First, upon illumination, the current was enhanced relative to the open circuit potential (OCP, which occurs at ~0.2 V, Supplementary Fig. 5) when using both negative potential (producing a cathodic photocurrent, ~13 μA at −0.6 V) and positive potential (producing an anodic photocurrent, ~0.4 μA at 0.6 V). In other words, the incident light can promote both oxidation reactions (e.g., reversible gold oxidation) and reduction reactions (e.g., oxygen reduction or hydrogen evolution). This contrasts with what is observed with semiconductor-based photoelectrochemistry, where an n-type or p-type semiconductor normally functions as either an oxidation or reduction photoelectrode but not both;31,32,33 for example, an n-type semiconductor such as TiO2 usually functions as a photoanode32,33. In contrast, on a plasmonic electrode, the transfer directions of the excited electrons or holes can be reversed by applying an appropriate potential. For example, at −0.6 V, excited electrons from the electrode are transferred to species in solution to promote hydrogen evolution10,45,46,47. For plasmonic metal-semiconductor electrode, the direction and efficiency of the charge transfer process are highly related to the band structure of the semiconductor and the Fermi level of the plasmonic nanostructure. Moreover, the interface between them can also greatly influence the charge transfer direction and efficiency, which is yet to be more extensively investigated and sophisticatedly controlled.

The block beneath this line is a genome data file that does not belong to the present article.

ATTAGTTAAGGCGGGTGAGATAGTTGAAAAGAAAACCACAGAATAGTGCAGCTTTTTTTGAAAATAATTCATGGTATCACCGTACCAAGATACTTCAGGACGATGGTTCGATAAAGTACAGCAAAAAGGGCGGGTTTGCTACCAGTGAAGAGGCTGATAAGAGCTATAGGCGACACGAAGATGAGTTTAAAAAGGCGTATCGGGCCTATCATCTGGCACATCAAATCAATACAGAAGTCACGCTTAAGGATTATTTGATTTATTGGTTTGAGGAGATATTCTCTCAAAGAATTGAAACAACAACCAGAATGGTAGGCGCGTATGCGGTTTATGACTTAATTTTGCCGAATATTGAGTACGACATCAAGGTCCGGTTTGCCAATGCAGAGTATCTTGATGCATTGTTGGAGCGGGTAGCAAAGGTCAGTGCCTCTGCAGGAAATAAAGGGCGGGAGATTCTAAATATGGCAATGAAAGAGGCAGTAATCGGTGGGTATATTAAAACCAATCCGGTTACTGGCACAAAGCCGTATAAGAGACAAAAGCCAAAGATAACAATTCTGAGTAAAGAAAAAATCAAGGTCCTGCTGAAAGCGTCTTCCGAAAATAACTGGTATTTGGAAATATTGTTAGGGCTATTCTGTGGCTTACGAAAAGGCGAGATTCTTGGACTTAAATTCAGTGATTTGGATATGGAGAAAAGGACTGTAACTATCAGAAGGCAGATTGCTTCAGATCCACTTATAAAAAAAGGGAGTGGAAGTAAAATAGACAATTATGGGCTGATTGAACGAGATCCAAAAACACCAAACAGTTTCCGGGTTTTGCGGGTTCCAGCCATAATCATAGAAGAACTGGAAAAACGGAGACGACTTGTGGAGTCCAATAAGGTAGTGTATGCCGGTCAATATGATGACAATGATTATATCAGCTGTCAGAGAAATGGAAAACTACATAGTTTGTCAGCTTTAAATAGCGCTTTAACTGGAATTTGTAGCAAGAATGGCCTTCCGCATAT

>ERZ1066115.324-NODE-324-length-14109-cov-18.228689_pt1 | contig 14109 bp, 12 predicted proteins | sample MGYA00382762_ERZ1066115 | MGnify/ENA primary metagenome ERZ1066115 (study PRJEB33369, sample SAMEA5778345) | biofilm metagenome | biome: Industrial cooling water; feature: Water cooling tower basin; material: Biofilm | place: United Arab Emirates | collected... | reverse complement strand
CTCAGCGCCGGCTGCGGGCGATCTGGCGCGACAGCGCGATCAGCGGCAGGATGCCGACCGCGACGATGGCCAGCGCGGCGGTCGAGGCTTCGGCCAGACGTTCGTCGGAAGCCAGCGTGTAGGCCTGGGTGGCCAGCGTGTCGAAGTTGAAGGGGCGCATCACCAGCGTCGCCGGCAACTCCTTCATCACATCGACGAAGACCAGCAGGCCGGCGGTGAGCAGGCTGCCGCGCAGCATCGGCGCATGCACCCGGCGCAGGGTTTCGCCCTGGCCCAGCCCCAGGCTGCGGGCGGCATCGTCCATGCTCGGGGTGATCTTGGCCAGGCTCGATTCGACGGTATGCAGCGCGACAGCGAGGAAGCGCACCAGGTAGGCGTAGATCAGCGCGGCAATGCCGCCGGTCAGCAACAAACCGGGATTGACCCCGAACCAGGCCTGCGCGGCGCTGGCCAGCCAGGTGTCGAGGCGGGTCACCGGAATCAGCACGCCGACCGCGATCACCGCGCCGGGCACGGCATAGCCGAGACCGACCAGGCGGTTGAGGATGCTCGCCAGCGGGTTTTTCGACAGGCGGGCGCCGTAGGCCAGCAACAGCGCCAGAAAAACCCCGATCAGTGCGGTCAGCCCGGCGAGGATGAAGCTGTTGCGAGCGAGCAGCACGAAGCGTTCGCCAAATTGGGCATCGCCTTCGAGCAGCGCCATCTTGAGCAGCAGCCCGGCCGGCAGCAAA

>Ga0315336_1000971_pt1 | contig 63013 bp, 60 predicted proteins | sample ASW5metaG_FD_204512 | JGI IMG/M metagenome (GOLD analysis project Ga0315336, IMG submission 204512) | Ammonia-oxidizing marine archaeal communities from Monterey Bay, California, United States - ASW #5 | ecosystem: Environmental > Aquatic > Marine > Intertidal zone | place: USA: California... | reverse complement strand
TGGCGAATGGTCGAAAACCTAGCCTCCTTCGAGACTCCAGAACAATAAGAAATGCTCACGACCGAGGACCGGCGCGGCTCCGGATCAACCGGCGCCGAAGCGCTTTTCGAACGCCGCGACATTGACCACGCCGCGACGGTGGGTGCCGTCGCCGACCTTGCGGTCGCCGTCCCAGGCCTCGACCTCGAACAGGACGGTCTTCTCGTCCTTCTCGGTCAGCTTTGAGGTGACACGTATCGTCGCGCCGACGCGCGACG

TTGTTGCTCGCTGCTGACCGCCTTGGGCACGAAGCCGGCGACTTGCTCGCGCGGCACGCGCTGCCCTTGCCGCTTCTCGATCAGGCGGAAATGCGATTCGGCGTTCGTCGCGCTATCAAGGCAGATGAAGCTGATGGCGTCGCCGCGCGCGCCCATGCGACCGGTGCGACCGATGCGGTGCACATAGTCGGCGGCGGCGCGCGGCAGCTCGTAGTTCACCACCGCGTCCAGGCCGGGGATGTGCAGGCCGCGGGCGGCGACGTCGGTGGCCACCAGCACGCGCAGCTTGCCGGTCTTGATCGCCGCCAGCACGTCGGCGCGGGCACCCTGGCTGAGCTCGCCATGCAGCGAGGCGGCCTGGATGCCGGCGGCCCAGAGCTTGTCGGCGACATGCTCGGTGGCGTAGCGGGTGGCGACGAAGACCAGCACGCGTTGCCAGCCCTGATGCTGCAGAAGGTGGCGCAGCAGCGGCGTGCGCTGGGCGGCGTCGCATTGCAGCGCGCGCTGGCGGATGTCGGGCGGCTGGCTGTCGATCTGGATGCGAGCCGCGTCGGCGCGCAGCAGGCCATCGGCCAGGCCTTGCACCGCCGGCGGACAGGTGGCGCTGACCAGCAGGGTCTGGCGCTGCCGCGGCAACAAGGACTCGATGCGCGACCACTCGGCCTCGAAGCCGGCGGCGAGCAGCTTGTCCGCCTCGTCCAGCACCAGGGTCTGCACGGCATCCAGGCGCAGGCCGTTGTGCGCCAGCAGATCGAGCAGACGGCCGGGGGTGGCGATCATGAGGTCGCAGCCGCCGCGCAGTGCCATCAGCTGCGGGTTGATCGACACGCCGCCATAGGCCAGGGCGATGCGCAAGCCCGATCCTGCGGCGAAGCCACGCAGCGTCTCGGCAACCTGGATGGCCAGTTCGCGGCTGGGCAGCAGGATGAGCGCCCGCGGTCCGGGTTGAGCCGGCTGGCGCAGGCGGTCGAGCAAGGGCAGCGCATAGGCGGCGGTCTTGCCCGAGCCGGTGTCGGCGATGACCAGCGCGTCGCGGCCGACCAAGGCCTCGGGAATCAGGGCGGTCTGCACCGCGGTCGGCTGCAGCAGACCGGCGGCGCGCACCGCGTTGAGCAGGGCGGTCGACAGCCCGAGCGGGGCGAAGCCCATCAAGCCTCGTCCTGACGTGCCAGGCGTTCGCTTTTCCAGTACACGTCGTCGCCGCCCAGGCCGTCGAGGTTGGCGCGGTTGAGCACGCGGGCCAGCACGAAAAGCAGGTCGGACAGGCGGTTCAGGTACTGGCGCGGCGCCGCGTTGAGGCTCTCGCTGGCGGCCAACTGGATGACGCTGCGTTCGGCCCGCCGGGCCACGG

Second, the photocurrent curve is composed of two regions: a rapid response current (RRC) region operating on a time scale of 0.05 s and a slow response current (SRC) region, on a time scale of 10 s (Fig. 2c, Supplementary Figs. 6, 7). In addition, a transient current at the time scale of less than 0.5 s, (marked as blue cycle) appears immediately after the RRC process when the SRC was suppressed at 0.2 V, which resembles the transient currents observed in semiconductor systems48. The positive charge passed during this transient current was measured to be ~5 nC, which is too small to be a charge associated with a reaction involving a monolayer of molecules at the surface. We, therefore, attribute the transient to a capacitive current which involves charges trapped in surface states and/or the charges required to charge the capacitive electric double layer induced by the incident light49,50. Similar photocurrent response to RRC has been observed and investigated in semiconductor electrodes and plasmonic metal-semiconductor complexe29,30,31,32,33,34, and has been attributed to excited carriers. Therefore, we assign the RRC observed in the plasmonic electrode to excited carriers35,36,37,38,39,40.